Backup copy of DVD

I would like to back up some of my son’s DVDs. He is three, and for some reason doesn’t seem to grasp the importance of preventing the discs from becoming horribly scratched and smudgy. Can anybody recommend (preferably free) software for a Mac for copying DVDs? Or is it built into the OS? I have recently switched from Windows so I haven’t figured out all the ins and outs of OS X yet.

I assume this isn’t against the law since I just want to make a backup for archival purposes. Is that correct? I’m in Canada, if that matters.

There are 4 things that you need to consider when making DVD copies
[li]Hardware. You need to have a DVD burner installed in your computer. Many/most newer computers will have this, but you should check to make sure. If your drive says DVD-ROM it is read-only. If it says something like DVD +/- RW then it will burn DVDs.[/li][li]Media. There are multiple DVD recording formats, including DVD +R, DVD -R, DVD +RW and DVD -RW. Make sure the media you purchase is compatible with your burner. Some burners will only work with the + media, some with the - media, some with both. Of course the difference between R and RW is whether or not you want to erase and re-use the discs. For archive media you would use the R media.[/li][li]Software. You will need software which can make copies of the DVDs. Not sure if this is part of Mac OS or not, but it probably is. In any event, the burner should come with software if you purchased it separately.[/li][li]Copy protection. Some DVDs are copy-protected and cannot be reprodued (by legitimate methods). This may have to be discovered by trial and error, since the packaging usually does not indicate this.[/li][/ol]

Good luck.

It would matter, since in the US, you don’t have the right to make backups unless you are a library (and that’s strictly defined). Canadian law may be different.

I guess I should have mentioned that I do have a DVD writer, and some blank DVDs of both +R and -R formats. I have googled this, but mostly what I get are links to a whole bunch of shareware, and I have no idea what’s good and what’s junk. Also, I figured there’s probably a free, open-source solution out there, but adding “free” to my search REALLY doesn’t help.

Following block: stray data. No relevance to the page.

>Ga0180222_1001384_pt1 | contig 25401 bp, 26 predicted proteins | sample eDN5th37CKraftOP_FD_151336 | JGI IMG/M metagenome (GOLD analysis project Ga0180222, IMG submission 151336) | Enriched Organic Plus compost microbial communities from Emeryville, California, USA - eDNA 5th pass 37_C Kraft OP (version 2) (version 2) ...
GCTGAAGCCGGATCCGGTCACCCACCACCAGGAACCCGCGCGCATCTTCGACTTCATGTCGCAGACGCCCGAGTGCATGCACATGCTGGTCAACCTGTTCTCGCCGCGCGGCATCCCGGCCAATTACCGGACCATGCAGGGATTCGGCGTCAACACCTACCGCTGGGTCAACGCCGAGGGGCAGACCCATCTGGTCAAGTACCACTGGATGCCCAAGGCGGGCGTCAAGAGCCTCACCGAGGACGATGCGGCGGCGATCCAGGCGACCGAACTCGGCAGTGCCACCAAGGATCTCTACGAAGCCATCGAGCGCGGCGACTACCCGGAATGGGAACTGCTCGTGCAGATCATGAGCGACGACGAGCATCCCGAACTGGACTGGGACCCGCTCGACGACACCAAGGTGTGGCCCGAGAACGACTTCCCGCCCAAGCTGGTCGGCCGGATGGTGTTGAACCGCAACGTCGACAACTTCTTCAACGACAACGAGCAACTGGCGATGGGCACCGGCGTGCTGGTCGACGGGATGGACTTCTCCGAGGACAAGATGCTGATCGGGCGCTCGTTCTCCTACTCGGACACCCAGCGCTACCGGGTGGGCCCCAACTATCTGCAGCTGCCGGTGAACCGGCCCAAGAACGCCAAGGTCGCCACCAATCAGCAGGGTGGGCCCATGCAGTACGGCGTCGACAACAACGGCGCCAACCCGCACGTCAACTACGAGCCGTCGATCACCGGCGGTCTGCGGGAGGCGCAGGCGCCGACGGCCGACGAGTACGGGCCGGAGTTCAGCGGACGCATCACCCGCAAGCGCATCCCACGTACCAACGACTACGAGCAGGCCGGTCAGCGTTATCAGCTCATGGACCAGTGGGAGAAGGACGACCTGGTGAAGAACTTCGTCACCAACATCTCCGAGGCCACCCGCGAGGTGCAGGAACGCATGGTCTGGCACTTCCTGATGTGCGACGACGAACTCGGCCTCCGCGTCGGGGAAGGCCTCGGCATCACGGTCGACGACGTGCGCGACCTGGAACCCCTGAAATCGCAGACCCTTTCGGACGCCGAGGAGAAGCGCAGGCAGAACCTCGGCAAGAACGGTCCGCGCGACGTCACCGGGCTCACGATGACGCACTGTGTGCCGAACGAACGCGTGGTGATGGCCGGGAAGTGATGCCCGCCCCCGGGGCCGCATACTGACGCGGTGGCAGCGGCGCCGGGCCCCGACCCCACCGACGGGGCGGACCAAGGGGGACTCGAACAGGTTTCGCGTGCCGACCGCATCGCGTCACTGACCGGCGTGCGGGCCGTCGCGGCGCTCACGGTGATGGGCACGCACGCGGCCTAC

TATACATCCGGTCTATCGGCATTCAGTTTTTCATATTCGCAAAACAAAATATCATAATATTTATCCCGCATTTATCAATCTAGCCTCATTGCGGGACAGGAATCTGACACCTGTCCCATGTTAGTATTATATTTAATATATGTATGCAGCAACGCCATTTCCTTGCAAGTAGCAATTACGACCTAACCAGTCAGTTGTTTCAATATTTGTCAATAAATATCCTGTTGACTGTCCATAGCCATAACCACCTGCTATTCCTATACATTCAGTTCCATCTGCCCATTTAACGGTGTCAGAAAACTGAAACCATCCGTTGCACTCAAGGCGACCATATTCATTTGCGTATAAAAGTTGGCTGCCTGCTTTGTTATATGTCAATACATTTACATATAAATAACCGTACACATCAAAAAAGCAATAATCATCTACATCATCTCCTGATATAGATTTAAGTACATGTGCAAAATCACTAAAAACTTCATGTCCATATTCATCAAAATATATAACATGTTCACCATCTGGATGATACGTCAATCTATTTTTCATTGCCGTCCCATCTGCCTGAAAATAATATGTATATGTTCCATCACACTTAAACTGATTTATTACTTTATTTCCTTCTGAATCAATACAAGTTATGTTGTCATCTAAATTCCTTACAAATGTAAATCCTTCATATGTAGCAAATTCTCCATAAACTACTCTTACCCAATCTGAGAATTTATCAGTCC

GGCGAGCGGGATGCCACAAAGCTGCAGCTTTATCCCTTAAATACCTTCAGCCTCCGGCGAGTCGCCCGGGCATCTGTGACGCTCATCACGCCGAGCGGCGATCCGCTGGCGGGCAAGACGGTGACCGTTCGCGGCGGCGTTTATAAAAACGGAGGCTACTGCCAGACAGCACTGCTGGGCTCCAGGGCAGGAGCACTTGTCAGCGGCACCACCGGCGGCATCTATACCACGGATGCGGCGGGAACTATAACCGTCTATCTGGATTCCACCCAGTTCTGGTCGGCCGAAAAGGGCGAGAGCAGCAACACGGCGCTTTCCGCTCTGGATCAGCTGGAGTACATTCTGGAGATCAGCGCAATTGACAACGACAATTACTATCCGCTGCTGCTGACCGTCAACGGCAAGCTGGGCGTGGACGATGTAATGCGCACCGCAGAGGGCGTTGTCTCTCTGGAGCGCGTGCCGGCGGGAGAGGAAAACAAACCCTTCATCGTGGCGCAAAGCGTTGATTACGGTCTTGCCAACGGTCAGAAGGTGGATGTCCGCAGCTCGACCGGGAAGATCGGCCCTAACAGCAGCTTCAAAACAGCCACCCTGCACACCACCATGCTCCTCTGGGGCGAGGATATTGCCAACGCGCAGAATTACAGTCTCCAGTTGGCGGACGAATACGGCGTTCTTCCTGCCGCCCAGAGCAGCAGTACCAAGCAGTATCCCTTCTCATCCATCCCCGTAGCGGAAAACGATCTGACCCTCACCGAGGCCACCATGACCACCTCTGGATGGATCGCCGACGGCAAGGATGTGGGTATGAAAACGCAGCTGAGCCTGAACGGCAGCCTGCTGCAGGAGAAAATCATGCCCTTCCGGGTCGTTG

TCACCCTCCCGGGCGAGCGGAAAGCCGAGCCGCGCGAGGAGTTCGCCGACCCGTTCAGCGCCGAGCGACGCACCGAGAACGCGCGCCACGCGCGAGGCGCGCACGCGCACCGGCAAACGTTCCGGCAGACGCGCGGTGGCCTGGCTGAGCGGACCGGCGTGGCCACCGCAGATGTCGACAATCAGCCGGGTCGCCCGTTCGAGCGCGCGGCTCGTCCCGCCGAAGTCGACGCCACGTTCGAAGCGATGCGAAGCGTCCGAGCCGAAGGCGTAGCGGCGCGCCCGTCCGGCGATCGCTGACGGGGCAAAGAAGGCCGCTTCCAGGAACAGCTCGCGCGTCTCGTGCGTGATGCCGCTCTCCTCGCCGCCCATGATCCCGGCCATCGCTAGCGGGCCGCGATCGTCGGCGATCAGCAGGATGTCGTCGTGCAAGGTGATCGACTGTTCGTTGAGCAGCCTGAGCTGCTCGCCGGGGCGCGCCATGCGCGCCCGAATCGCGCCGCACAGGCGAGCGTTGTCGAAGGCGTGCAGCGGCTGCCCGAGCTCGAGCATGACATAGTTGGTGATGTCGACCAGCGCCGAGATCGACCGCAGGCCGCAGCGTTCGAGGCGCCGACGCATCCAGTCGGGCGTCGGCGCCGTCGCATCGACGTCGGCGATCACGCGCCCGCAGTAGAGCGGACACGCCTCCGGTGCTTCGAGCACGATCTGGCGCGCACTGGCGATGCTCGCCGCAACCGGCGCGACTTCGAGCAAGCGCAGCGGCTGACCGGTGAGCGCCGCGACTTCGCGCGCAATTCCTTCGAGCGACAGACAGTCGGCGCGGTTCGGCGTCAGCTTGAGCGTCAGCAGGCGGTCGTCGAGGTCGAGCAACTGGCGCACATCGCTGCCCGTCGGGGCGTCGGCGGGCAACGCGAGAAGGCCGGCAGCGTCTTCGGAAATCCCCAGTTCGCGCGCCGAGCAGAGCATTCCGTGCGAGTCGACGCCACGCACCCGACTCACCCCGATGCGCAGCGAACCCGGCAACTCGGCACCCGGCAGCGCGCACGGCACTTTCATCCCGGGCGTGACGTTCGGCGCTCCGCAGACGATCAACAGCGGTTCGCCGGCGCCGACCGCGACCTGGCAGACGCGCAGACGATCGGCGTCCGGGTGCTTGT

So, any recommendations?

On preview, thanks, RealityChuck, I didn’t realize that it’s illegal in the U.S. I have a feeling our copyright laws are a little more reasonable (I paid for it, didn’t I?), but I wonder if this thread will be shut down. Back to Google for me, maybe.

Best place to look is on the doom9 site - just google it.

You paid for a license and are obligated to use it according to the license. If the license does not allow you to make a backup, you are SOL.

While you may own own the physical disk, you do not own its contents.

Yeah, you’re right, that makes perfect sense. I take it back. I didn’t really think about it that way.

It just kind of sucks that if it gets scratched, I’d have to buy a new copy. However, I guess I don’t complain about not being able to make a backup copy of my car in case I get in an accident. I’m pretty sure that’s physically impossible with current technology (although 3D printers are getting pretty sophisticated), so I don’t complain about it. Just because I have the technology to make a copy of “my” DVD, doesn’t mean I’m being oppressed if the original creator says I’m not allowed to.

So where is the license agreement for a DVD? Is it one of those inserts that I threw out when I opened the box? Or is it that FBI warning that my DVD player won’t let me skip past but I never read anyway?

In the US, the license agreement for a DVD is on the disc at the start, when it says “this disc is intended for personal home use, and my not be rebroadcast, etc…” However, that license is also based on what copyright allows it to say. My vague understanding is that in Canada, since you have to pay a royalty on blank media, you do have the right to make a backup copy. But I wouldn’t trust me on that.

The other thing that gets in the way in the US is the DMCA, which makes it illegal to circumvent a protection mechanism, regardless of whether the action taken with the unprotected content is a copyright violation. I believe that Canada does not have an analogous law, but according to a story I saw on slashdot a few days ago, it’s only a matter of time.

Yes, it will be, since the Chicago Reader is in the US. Sorry.

samclem GQ moderator